Researchers found a set of 13 new vulnerabilities affecting the Nucleus TCP/IP stack, which we are collectively calling NUCLEUS:13. The new vulnerabilities allow for remote code execution, denial of service, and information leak.

Nucleus is currently owned by Siemens and it has been deployed in many industries that have safety and security requirements, such as medical devices, automotive and industrial systems.

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The most severe vulnerability (CVE-2021-31886 ) with CVSS3.1 score of 9.8  is a remote code execution that affects FTP server.

FTP server does not properly validate the length of the “USER” command, leading to stack-based buffer overflows. This may result in Denial-of-Service conditions and Remote Code Execution.

Please find the attached file for the complete list of CVEs


Complete protection against NUCLEUS:13 requires patching devices running the vulnerable versions of Nucleus. Siemens has released its official patches and device vendors using this software should provide their own updates to customers. Below are mitigation strategies for network operators:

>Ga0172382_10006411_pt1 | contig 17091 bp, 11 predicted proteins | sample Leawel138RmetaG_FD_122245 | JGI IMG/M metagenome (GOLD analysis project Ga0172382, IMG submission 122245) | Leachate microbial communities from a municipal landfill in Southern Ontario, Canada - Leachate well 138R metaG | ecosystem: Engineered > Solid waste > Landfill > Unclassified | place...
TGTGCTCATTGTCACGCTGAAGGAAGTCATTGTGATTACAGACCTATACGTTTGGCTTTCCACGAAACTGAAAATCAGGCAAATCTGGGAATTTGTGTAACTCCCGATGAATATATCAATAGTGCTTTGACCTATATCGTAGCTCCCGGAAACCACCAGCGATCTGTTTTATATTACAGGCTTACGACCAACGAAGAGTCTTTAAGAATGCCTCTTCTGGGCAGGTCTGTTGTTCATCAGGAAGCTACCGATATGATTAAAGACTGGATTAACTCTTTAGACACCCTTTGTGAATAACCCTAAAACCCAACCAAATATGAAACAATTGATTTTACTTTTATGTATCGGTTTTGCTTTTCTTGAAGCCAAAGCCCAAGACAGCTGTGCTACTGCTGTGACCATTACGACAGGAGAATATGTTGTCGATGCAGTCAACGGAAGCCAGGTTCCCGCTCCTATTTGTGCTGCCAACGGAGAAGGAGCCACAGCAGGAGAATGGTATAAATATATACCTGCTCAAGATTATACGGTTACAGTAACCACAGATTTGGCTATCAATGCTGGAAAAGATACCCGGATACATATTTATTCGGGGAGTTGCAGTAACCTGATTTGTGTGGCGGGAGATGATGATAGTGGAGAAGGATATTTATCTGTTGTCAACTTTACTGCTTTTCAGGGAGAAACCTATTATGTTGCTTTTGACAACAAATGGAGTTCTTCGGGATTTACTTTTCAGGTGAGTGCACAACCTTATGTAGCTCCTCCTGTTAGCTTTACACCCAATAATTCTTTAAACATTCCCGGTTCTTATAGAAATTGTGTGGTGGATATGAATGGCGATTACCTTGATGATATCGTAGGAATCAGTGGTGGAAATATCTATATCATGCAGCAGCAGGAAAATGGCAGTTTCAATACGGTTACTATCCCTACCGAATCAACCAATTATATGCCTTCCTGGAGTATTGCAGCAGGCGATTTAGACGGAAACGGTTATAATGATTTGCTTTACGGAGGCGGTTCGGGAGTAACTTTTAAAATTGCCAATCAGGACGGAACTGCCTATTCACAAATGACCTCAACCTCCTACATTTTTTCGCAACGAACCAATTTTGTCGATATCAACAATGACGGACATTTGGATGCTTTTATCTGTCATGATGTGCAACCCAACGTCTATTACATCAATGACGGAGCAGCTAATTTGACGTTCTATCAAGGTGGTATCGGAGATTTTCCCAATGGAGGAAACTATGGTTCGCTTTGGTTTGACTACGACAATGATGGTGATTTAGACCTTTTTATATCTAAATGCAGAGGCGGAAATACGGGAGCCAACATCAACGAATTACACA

·     Discover and inventory devices running Nucleus. Forescout Research Labs has released an open-source script that uses active fingerprinting to detect devices running Nucleus. The script is updated constantly with new signatures to follow the latest development of our research.

·     Enforce segmentation controls and proper network hygiene to mitigate the risk from vulnerable devices. Restrict external communication paths and isolate or contain vulnerable devices in zones as a mitigating control if they cannot be patched or until they can be patched.

·     Monitor progressive patches released by affected device.

·     Monitor all network traffic for malicious.

·     The table below provides recommended mitigations for each vulnerability:

CVEAffected componentMitigation Recommendation
FTP / TFTP serverDisable FTP/TFTP if not needed, or whitelist connections.
DHCP clientUse switch-based DHCP control mechanisms: protocol-aware network switches may be configured to block DHCP responses from rogue servers (“DHCP snooping”). Alternatively, firewalls can be configured in a similar fashion. As a last resort, use static IP addresses.
TCP / UDP / IP / ICMPMonitor traffic for malformed packets and block them. Having a vulnerable device behind a properly configured firewall should be sufficient.


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